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War Often Fosters Discrimination Based on Race

On this anniversary of the International Day for the Elimination of Racial Discrimination, I ask myself will human rights still be protected as we walk down this road to war?

It’s part of the human condition that fear and stress can affect our decision-making ability. War fever often brings decisions that result in discrimination, as we begin to paint whole groups with a broad brush.

Thankfully, history comes with lessons. The outbreak of World War I brought The War Measures Act (1914) and the internment of thousands, of which over 5,000 were Ukrainians who had immigrated to Canada. Many thousands more, the vast majority Ukrainian, were obliged to register as enemy aliens and report to local authorities on a regular basis.

Shortly after war was declared on Japan in December 1941, Canada saw the greatest mass movement in its history with the evacuation of Japanese Canadians from the Pacific Coast. Japanese men were sent to road camps in the British Columbian interior, to sugar beet projects on the prairies, or to internment in a POW camp in Ontario, while women and children were moved to six inland towns. Not until 1949, four years after Japan had surrendered, were the majority allowed to return. By then, most had chosen to begin life anew elsewhere in Canada. Their property had long before been confiscated and sold at a fraction of its worth.

Overwhelmed with the threat to security and fearful of strangers, we began to target our neighbours, our fellow citizens.

Since September 11, Amnesty International and numerous other organizations have documented a disturbing global trend. Members of religious and ethnic minorities, particularly persons of Middle-Eastern origin, have experienced harassment, violence and persecution because of their identity.

The Ontario Human Rights Commission recently conducted a province-wide inquiry into the effects of “racial profiling” on individuals, families, communities and society as a whole. Once again, groups of Canadians are being reduced to second-class citizens on the basis on their ancestry.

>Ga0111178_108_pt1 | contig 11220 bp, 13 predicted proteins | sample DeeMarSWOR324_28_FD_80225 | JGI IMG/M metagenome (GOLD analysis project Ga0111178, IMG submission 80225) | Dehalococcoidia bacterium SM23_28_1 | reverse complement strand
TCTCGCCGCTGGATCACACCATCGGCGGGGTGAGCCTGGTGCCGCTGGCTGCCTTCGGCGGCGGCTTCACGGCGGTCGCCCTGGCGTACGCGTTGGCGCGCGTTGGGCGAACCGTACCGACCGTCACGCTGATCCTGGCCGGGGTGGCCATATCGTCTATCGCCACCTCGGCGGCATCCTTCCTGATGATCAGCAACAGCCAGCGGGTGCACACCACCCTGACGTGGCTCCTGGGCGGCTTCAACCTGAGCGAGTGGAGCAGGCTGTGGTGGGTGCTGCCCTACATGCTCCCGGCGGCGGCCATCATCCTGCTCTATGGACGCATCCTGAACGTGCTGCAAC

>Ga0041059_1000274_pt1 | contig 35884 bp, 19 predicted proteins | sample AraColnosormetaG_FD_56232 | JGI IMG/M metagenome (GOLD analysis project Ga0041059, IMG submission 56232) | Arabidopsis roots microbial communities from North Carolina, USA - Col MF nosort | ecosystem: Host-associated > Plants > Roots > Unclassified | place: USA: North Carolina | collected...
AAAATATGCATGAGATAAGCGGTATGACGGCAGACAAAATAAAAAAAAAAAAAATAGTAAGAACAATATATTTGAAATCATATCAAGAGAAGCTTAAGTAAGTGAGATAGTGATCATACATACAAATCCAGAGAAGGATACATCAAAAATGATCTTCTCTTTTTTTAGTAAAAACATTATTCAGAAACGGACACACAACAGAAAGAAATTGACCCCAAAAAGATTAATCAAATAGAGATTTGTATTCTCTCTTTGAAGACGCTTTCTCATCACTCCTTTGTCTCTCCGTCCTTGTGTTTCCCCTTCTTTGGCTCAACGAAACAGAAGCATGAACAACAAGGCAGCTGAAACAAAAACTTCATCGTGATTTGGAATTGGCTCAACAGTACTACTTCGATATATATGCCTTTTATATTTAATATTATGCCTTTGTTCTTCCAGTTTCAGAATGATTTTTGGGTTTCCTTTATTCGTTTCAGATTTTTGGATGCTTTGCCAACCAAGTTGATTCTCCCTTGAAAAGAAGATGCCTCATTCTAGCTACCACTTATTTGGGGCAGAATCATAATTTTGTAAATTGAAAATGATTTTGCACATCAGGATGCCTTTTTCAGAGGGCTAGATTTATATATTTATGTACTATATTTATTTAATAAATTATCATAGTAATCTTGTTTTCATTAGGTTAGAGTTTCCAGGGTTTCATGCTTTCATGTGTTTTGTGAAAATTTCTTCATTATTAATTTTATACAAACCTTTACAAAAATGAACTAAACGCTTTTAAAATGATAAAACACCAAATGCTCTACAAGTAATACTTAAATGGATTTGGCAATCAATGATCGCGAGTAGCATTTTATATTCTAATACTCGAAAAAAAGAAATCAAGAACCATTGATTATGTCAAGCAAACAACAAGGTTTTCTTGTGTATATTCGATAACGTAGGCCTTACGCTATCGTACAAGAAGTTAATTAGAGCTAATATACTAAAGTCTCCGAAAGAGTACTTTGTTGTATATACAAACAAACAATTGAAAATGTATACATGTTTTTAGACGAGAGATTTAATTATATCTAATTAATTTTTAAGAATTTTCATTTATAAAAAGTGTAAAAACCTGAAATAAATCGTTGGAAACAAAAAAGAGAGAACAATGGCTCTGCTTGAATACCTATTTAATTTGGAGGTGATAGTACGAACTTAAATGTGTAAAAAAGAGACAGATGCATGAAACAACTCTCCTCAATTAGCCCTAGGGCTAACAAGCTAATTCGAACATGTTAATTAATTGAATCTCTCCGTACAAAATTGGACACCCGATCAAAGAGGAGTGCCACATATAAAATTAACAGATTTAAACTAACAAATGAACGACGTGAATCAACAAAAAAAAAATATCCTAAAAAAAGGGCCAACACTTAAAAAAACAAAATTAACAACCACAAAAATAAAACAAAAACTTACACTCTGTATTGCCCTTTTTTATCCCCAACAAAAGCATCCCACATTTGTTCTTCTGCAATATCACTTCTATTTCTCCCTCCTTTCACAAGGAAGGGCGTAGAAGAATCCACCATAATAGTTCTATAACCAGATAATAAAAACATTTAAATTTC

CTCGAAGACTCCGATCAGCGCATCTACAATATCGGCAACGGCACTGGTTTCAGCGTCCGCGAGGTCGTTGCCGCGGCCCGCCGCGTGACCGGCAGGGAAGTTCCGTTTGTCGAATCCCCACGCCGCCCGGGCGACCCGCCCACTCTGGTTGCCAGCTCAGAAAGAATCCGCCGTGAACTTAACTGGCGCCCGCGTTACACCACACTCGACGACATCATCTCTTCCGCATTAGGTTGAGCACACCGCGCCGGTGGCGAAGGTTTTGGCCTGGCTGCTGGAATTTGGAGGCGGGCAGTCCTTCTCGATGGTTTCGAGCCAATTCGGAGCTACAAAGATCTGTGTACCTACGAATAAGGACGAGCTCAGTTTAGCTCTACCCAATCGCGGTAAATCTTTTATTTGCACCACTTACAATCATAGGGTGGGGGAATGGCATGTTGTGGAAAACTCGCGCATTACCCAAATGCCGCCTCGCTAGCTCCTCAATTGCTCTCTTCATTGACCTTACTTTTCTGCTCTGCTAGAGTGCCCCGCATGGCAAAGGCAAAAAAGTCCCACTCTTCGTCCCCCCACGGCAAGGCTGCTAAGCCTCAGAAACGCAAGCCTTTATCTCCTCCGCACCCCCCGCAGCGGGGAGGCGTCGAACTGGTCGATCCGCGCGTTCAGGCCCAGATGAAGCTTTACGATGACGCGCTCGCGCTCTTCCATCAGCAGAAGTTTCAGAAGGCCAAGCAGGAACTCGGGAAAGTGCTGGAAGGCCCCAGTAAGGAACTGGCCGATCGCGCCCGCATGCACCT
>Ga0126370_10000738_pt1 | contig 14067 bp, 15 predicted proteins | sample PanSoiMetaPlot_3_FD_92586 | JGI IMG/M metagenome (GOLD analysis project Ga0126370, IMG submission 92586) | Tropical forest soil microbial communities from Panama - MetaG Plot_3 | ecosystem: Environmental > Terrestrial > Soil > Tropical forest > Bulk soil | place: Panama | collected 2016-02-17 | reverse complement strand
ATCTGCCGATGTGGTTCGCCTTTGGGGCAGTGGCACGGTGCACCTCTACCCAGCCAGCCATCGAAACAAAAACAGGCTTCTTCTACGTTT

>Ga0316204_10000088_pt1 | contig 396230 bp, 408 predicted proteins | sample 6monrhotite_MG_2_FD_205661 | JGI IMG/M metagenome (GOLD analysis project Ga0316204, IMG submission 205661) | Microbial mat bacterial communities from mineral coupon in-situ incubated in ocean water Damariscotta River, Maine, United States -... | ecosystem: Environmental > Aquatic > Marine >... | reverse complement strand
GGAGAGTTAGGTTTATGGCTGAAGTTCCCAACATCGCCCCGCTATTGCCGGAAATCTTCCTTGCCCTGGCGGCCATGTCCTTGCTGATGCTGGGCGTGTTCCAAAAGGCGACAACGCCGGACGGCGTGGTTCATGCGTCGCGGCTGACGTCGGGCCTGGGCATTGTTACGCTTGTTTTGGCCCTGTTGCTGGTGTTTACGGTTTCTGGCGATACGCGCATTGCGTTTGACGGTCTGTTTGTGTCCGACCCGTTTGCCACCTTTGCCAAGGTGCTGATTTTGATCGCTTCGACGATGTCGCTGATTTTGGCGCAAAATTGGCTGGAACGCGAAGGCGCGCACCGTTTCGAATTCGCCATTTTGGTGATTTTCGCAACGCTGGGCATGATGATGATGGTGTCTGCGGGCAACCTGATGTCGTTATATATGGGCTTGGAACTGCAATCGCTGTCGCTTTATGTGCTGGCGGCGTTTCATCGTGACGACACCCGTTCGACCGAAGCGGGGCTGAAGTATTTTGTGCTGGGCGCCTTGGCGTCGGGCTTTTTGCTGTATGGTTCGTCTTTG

Racism, unchecked, can become embedded in our society. When we look across the globe, we see that systemic racism can result in genocide and massacre.

March 21, the International Day for the Elimination of Racial Discrimination, was declared by the United Nations in 1966 in honour of those killed on March 21, 1960 in Johannesburg, South Africa. About 20,000 anti-apartheid demonstrators peacefully protested against a law that required black people to carry identification papers. Fewer than 100 police officers were present and tensions among them were high. When protesters began throwing stones, the police officers opened fire. As a result, 69 protesters died and 180 were wounded.

In our daily work at Saskatchewan Human Rights Commission, we strive to forward the principle that cultural diversity is a basic human right and fundamental human value. We uphold the principle that every person is free and equal in dignity and rights without regard to ancestry, nationality, place of origin, race or perceived race.

The history of Canadian war tensions reminds us to be vigilant in our protection of these fundamental human rights. The freedom and equality we enjoy today is based on mutual understanding and on respect and justice for all Canadians. Let this March 21 be our reminder that we all have a hand in the elimination of racism.

Donna Scott
Chief Commissioner
Saskatchewan Human Rights Commission